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Obama Pushes For Higher Minimum Wage In Area Speech

President Barack Obama joins Gov. Dannel P. Malloy for an event at Central Connecticut State University in New Britain to discuss raising the minimum wage. Video courtesy of The White House. Video Credit: officeofgovmalloy
President Barack Obama speaks at Central Connecticut State University in New Britain Wednesday afternoon.
President Barack Obama speaks at Central Connecticut State University in New Britain Wednesday afternoon. Photo Credit: White House via YouTube
State Sen. Bob Duff (D-Norwalk, Darien) joins other politicians at the rally Wednesday at Central Connecticut State University.
State Sen. Bob Duff (D-Norwalk, Darien) joins other politicians at the rally Wednesday at Central Connecticut State University. Photo Credit: Bob Duff via Twitter ?@senatorduff

FAIRFIELD COUNTY, Conn. – President Barack Obama brought his drive to “Give America a Raise” to a Nutmeg State crowd at Central Connecticut State University on Wednesday afternoon.

“At the top, we’re doing better than ever. But average wages have not budged,” Obama said to a crowd of more than 3,000 people, including many college students. “Too many Americans are working harder than ever just to keep up.”

Last month, Gov. Dannel Malloy and the Democratic leadership introduced a bill that would raise Connecticut’s minimum wage to $10.10 per hour by 2017. The bill passed through the General Assembly’s Labor and Public Employees Committee on Tuesday. It will now move on to the full state Senate.

“I absolutely believe, as you do, that if you work 40 hours a week you should not be living in poverty in Connecticut, or in any other of the 50 states in America,” Malloy said told the crowd at Central Connecticut on Wednesday.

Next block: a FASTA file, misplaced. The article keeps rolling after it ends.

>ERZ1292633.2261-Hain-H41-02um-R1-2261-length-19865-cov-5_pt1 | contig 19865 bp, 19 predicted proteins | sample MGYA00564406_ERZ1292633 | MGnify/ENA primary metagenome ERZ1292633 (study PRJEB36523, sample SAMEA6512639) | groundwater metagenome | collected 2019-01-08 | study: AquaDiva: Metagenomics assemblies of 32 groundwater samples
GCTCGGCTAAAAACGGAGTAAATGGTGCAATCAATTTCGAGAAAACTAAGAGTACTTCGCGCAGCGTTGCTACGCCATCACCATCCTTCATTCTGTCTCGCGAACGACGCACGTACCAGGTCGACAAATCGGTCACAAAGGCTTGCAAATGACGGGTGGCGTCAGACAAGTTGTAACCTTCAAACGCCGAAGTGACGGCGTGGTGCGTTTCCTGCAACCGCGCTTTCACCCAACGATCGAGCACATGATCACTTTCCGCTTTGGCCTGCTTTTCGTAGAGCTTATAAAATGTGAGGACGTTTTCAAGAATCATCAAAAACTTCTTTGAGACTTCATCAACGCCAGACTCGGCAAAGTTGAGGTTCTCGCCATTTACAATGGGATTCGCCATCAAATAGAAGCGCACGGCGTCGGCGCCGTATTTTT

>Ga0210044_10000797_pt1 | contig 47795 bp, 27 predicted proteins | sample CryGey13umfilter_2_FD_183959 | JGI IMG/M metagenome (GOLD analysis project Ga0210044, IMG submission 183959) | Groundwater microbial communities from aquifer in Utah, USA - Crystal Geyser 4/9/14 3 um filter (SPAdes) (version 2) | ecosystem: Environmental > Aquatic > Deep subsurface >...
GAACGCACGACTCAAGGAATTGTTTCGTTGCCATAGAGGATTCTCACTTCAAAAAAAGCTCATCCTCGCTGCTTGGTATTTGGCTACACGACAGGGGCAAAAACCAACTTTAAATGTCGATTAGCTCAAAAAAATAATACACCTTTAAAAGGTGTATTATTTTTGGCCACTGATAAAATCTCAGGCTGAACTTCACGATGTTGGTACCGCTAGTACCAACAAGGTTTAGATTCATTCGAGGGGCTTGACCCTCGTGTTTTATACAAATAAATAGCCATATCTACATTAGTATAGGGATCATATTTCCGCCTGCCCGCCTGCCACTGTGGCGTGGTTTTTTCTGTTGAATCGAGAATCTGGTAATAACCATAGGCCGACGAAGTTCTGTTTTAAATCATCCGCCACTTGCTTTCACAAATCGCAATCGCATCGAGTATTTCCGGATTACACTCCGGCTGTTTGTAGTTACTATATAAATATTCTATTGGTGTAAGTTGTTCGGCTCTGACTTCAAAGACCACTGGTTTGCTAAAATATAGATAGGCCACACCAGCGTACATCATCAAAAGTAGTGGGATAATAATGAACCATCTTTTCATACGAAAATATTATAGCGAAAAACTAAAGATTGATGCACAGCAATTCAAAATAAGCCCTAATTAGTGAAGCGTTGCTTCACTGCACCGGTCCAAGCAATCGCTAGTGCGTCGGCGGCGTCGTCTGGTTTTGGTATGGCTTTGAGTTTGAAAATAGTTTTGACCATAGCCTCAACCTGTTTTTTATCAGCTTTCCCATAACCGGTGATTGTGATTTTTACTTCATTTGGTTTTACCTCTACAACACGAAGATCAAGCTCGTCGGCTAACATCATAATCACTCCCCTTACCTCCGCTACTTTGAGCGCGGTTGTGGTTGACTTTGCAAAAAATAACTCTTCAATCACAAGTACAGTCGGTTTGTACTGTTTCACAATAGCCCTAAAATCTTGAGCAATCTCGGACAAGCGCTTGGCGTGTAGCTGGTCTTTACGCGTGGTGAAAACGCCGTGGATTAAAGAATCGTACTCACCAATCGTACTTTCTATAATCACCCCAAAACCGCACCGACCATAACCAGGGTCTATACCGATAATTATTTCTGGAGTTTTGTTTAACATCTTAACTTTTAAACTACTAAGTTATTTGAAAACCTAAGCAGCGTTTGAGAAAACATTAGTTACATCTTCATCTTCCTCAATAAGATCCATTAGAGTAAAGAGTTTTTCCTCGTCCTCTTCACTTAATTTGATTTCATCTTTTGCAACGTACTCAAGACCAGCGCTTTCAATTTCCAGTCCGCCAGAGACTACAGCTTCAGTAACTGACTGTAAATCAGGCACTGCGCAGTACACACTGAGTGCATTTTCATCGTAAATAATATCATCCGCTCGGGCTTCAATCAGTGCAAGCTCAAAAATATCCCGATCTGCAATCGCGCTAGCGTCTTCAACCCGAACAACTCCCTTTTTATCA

The state’s minimum wage rose to $8.70 per hour this past Jan. 1, and is set to increase to $9 per hour on Jan. 1, 2015. Malloy’s bill would add another 15 cents to next January’s increase, and would add two more incremental increases in 2016 and 2017 to bring the minimum to $10.10 per hour.

“This is important both to reduce our state’s income gap — the second largest in the nation — and to retain young workers who are on the verge of leaving the state because wages haven’t kept up with the cost of living,” Sal Luciano, executive director of labor union Council 4 AFCME, said in a press release before the president’s visit.

Obama’s visit to New Britain was part of his push to raise the federal minimum wage to $10.10 as well. The jump would be even larger at the federal level, where the minimum wage is more than $1 per hour less than Connecticut’s at $7.25.

The move would raise wages for more than 28 million people in the U.S., including 200,000 in Connecticut and 1 million in New England, Obama said.

"Raising the minimum wage also makes economic sense. When a working family has more money, that money is spent on things they otherwise would have to go without," U.S. Rep. Jim Himes (D-4th District) said in a letter to supporters. "That creates demand which helps our businesses grow and hire more workers."

Gov. Deval Patrick of Massachusetts, Gov. Lincoln Chaffee of Rhode Island and Gov. Peter Shumlin of Vermont also joined the president, Malloy and Connecticut’s Congressional delegation in New Britain. The four governors and Gov. Maggie Hassan of New Hampshire have all signed a pact to work to raise the minimum wage in all New England states.

A new Quinnipiac University poll found that 71 percent of Connecticut voters agree with raising the state’s minimum wage. Of those, 42 percent agreed with raising the hourly rate to $10.10, while 20 percent felt the rate should be even higher.

“What every American wants is a paycheck that lets them support their families, know a little economic security, and pass down some hope and optimism to their kids,” Obama said. “And that’s worth fighting for.”

The full video of the appearance can be watched above, courtesy of the White House and the Office of Gov. Dannel Malloy.